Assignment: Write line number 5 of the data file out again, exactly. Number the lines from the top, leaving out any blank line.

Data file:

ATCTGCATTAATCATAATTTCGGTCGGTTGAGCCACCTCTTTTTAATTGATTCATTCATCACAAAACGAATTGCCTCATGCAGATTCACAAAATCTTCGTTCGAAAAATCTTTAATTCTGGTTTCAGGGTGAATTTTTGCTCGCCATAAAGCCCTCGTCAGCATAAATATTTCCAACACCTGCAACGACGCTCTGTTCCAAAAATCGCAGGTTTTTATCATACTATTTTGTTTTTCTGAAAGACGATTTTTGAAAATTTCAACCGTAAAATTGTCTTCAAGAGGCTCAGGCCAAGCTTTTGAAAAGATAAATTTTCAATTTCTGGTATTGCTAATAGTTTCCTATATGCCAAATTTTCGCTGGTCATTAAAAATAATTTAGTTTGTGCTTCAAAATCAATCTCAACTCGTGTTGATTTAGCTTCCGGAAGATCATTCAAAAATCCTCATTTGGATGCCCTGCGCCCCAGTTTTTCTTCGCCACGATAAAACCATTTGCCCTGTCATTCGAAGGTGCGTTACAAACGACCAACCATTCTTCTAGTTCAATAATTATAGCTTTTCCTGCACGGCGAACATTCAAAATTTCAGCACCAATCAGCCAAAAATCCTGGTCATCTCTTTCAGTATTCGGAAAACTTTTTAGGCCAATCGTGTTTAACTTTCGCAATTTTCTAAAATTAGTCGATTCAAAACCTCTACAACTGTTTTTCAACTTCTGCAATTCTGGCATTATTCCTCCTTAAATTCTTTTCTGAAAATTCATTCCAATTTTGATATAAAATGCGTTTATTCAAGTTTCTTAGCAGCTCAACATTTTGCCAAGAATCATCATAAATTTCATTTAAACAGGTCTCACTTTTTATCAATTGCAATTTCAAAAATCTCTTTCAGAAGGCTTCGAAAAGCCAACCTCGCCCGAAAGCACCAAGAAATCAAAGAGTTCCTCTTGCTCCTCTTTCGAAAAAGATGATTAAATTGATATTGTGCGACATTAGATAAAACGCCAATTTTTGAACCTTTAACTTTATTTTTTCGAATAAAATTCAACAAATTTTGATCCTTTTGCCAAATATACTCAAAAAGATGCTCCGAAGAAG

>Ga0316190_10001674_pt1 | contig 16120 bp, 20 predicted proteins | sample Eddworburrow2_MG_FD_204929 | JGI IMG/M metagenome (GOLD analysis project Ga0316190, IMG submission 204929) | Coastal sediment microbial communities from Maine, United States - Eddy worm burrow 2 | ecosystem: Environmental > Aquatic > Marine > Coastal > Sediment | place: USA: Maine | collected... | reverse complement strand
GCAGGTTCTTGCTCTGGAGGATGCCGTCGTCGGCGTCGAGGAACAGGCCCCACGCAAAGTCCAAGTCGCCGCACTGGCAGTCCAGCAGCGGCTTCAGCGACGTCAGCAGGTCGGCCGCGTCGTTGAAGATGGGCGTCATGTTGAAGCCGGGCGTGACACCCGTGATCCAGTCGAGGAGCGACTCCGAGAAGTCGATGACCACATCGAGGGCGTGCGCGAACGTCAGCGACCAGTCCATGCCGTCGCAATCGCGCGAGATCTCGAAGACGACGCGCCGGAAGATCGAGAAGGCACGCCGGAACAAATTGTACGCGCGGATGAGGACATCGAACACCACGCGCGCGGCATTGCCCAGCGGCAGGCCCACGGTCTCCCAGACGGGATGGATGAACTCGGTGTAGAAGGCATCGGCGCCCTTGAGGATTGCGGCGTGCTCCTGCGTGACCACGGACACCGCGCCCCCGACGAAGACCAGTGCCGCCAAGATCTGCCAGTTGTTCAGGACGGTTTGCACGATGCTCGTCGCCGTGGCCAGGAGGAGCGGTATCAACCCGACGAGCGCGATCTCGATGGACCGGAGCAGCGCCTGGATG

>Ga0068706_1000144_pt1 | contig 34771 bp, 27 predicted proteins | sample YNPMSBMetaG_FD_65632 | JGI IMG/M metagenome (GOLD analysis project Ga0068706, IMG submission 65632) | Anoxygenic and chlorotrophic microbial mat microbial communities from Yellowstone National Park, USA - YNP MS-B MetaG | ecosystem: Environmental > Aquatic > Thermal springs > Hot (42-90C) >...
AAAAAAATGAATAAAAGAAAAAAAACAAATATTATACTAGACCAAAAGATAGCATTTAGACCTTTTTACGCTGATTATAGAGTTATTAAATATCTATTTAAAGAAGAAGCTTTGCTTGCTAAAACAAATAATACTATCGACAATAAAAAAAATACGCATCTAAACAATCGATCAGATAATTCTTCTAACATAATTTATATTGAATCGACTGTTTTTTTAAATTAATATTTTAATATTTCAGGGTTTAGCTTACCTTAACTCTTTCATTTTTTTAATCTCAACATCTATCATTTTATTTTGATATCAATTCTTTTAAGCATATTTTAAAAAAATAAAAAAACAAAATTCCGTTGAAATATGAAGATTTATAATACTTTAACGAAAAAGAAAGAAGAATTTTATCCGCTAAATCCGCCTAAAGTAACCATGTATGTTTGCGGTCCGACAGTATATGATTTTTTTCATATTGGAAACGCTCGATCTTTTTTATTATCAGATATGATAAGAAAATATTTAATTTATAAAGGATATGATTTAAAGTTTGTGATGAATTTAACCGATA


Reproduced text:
AAAAAAATGAATAAAAGAAAAAAAACAAATATTATACTAGACCAAAAGATAGCATTTAGACCTTTTTACGCTGATTATAGAGTTATTAAATATCTATTTAAAGAAGAAGCTTTGCTTGCTAAAACAAATAATACTATCGACAATAAAAAAAATACGCATCTAAACAATCGATCAGATAATTCTTCTAACATAATTTATATTGAATCGACTGTTTTTTTAAATTAATATTTTAATATTTCAGGGTTTAGCTTACCTTAACTCTTTCATTTTTTTAATCTCAACATCTATCATTTTATTTTGATATCAATTCTTTTAAGCATATTTTAAAAAAATAAAAAAACAAAATTCCGTTGAAATATGAAGATTTATAATACTTTAACGAAAAAGAAAGAAGAATTTTATCCGCTAAATCCGCCTAAAGTAACCATGTATGTTTGCGGTCCGACAGTATATGATTTTTTTCATATTGGAAACGCTCGATCTTTTTTATTATCAGATATGATAAGAAAATATTTAATTTATAAAGGATATGATTTAAAGTTTGTGATGAATTTAACCGATA